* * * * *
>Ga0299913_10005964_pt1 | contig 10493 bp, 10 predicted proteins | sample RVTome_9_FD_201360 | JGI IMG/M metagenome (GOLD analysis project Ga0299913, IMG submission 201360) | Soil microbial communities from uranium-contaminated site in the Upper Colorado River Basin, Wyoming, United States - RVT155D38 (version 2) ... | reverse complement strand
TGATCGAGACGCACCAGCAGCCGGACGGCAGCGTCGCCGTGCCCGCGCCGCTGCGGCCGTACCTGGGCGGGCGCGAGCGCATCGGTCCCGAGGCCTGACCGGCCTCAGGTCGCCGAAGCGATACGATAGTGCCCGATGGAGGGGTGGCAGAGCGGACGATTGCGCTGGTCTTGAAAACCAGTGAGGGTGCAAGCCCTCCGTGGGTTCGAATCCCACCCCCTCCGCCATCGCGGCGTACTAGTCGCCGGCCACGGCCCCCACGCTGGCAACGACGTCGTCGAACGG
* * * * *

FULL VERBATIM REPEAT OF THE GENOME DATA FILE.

>Ga0299913_10005964_pt1 | contig 10493 bp, 10 predicted proteins | sample RVTome_9_FD_201360 | JGI IMG/M metagenome (GOLD analysis project Ga0299913, IMG submission 201360) | Soil microbial communities from uranium-contaminated site in the Upper Colorado River Basin, Wyoming, United States - RVT155D38 (version 2) ... | reverse complement strand
TGATCGAGACGCACCAGCAGCCGGACGGCAGCGTCGCCGTGCCCGCGCCGCTGCGGCCGTACCTGGGCGGGCGCGAGCGCATCGGTCCCGAGGCCTGACCGGCCTCAGGTCGCCGAAGCGATACGATAGTGCCCGATGGAGGGGTGGCAGAGCGGACGATTGCGCTGGTCTTGAAAACCAGTGAGGGTGCAAGCCCTCCGTGGGTTCGAATCCCACCCCCTCCGCCATCGCGGCGTACTAGTCGCCGGCCACGGCCCCCACGCTGGCAACGACGTCGTCGAACGG